The Angel Cried Out

Tchaikovsky's chorus The Angel Cried Out (Ангел вопияше) (TH 81 ; ČW 88) was composed on 18 February/2 March 1887 at Maydanovo for the Russian Choral Society.


Scored for unaccompanied mixed voices (SATB).

Movements and Duration

There is one movement (G major, 47 bars), with a Cyrillic tempo marking of 'Очень умеренно' (very moderately). A performance lasts around 3 minutes.


The text of the chorus comes from a traditional Russian Orthodox Easter hymn, based on St. John's Gospel [1].


As early as the autumn of 1886 Tchaikovsky promised to write something for a concert of the Russian Choral Society, in which he played a significant role, as is evident from a letter from Ivan Popov: "May I take this opportunity to ask you, if it is possible for you to carry out the promise which you made to us last autumn, to write a new composition for this concert?" [2]. The concert was scheduled for February or March 1887, and the completed manuscript is dated 18 February/2 March 1887.


The chorus was performed at Russian Choral Society concert in Moscow on 8/20 March 1887, conducted by Fyodor Ivanov.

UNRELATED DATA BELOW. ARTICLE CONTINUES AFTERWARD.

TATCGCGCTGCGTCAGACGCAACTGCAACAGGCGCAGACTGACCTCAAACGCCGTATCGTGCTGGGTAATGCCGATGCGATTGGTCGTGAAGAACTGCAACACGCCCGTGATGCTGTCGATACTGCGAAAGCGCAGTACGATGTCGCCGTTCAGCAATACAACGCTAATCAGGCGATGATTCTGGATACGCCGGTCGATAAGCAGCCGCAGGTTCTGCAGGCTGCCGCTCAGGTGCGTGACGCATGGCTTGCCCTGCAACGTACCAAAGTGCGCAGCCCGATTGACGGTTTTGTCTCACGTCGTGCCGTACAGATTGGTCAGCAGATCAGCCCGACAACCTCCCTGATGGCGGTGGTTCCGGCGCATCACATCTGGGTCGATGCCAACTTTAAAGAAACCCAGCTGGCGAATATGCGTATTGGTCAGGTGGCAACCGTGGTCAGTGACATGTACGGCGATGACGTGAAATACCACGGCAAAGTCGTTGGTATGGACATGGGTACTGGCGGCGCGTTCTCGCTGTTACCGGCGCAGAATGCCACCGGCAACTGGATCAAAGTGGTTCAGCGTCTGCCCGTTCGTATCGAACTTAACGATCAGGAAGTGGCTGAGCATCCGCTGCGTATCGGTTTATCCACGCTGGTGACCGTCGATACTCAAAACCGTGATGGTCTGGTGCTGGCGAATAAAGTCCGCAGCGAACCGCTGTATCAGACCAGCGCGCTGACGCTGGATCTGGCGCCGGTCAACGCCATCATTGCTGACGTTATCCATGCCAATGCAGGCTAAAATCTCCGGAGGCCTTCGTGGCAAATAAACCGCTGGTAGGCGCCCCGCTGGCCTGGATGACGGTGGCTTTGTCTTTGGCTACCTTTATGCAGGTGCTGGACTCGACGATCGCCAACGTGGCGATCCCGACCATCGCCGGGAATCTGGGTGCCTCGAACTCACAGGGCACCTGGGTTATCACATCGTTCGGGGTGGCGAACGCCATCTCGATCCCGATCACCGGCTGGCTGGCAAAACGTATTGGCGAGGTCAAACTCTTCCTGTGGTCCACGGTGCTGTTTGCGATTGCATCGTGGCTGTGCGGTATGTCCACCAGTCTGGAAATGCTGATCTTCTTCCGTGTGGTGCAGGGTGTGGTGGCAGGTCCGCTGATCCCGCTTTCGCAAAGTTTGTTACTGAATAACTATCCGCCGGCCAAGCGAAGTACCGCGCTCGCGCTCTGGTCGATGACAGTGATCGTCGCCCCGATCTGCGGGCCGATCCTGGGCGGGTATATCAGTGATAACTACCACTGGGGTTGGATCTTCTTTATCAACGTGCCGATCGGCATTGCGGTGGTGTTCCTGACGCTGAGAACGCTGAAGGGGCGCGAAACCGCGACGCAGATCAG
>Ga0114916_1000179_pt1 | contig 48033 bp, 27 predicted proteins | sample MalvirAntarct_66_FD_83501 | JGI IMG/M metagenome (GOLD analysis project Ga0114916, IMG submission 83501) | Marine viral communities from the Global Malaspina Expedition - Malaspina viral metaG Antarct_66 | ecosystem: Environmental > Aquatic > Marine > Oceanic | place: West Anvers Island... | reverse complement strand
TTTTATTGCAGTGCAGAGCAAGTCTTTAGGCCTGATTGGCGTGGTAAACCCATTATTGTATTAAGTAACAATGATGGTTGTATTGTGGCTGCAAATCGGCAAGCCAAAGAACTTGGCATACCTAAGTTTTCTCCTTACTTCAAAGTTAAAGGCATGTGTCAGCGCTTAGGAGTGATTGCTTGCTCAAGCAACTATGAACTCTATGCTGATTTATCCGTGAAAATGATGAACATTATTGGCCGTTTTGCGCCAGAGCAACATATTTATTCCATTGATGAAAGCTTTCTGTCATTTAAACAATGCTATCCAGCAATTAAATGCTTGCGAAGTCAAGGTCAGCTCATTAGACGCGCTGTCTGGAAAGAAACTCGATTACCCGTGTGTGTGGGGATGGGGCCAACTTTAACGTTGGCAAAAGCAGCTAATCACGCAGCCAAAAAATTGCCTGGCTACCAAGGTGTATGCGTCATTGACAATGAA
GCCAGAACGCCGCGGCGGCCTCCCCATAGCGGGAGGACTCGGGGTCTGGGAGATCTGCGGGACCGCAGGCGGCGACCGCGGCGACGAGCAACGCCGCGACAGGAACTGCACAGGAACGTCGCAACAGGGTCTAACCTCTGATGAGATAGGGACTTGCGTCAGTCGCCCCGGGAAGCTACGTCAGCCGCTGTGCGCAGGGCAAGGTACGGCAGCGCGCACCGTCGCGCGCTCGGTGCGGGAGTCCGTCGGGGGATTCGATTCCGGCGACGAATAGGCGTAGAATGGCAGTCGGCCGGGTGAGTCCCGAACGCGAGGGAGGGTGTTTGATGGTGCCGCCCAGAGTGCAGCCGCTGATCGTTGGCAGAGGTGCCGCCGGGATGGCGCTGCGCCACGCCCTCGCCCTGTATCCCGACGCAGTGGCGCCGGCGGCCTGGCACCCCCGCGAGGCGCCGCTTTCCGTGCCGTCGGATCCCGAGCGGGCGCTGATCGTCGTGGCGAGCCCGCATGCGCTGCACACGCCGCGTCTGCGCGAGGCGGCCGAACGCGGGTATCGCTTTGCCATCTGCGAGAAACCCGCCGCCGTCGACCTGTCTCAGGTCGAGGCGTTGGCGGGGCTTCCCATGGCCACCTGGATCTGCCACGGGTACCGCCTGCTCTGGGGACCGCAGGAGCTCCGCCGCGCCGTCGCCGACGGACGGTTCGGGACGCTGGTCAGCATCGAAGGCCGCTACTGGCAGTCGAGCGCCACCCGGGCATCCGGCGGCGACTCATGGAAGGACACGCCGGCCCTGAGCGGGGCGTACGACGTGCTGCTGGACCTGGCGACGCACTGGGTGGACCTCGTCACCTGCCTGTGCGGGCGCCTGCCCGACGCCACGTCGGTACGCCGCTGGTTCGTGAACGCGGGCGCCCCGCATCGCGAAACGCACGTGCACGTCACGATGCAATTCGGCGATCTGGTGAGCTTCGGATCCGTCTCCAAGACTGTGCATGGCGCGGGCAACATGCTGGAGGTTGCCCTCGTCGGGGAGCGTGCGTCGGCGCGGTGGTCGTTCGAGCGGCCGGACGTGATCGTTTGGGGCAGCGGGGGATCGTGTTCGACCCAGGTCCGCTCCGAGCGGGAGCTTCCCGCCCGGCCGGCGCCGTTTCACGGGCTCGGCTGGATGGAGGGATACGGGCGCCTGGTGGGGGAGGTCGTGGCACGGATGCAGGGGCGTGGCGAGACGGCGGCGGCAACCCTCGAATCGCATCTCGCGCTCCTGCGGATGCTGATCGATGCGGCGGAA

The chorus remained unpublished during the composer's lifetime, since the manuscript of the composition was in the possession of the Choral Society, and no-one else knew of it. The manuscript was eventually found in 1906, after Tchaikovsky's death. Boris Jurgenson wrote to Modest Tchaikovsky on 25 September/7 October that year: "During one of our last meetings I spoke to you about I have spoken to before you about how I tracked down in the Moscow area an (undoubtedly) authentic manuscript of Pyotr Ilyich's—a religious chorus: The Angel Cried Out... We should like to publish this without delay" [3].

The choral score and parts were published by Jurgenson in October 1906. In 1990 it was included in volume 63 of Tchaikovsky's Complete Collected Works, edited by Lyudmila Korabelnikova and Marina Rakhmanova.


Tchaikovsky's manuscript score is now preserved in the Klin House-Museum Archive (a1, No. 101).


See: Discography

Notes and References

  1. We are most grateful to Dorothea Redepenning for identifying the source of this liturgical text. See the ninth song on (accessed 26 April 2016).
  2. Letter from Ivan Popov to Tchaikovsky. 30 December 1886/11 January 1887 — Klin House-Museum Archive.
  3. Letter from Boris Jurgenson to Modest Tchaikovsky, 25 September/8 October 1906 — Klin House-Museum Archive.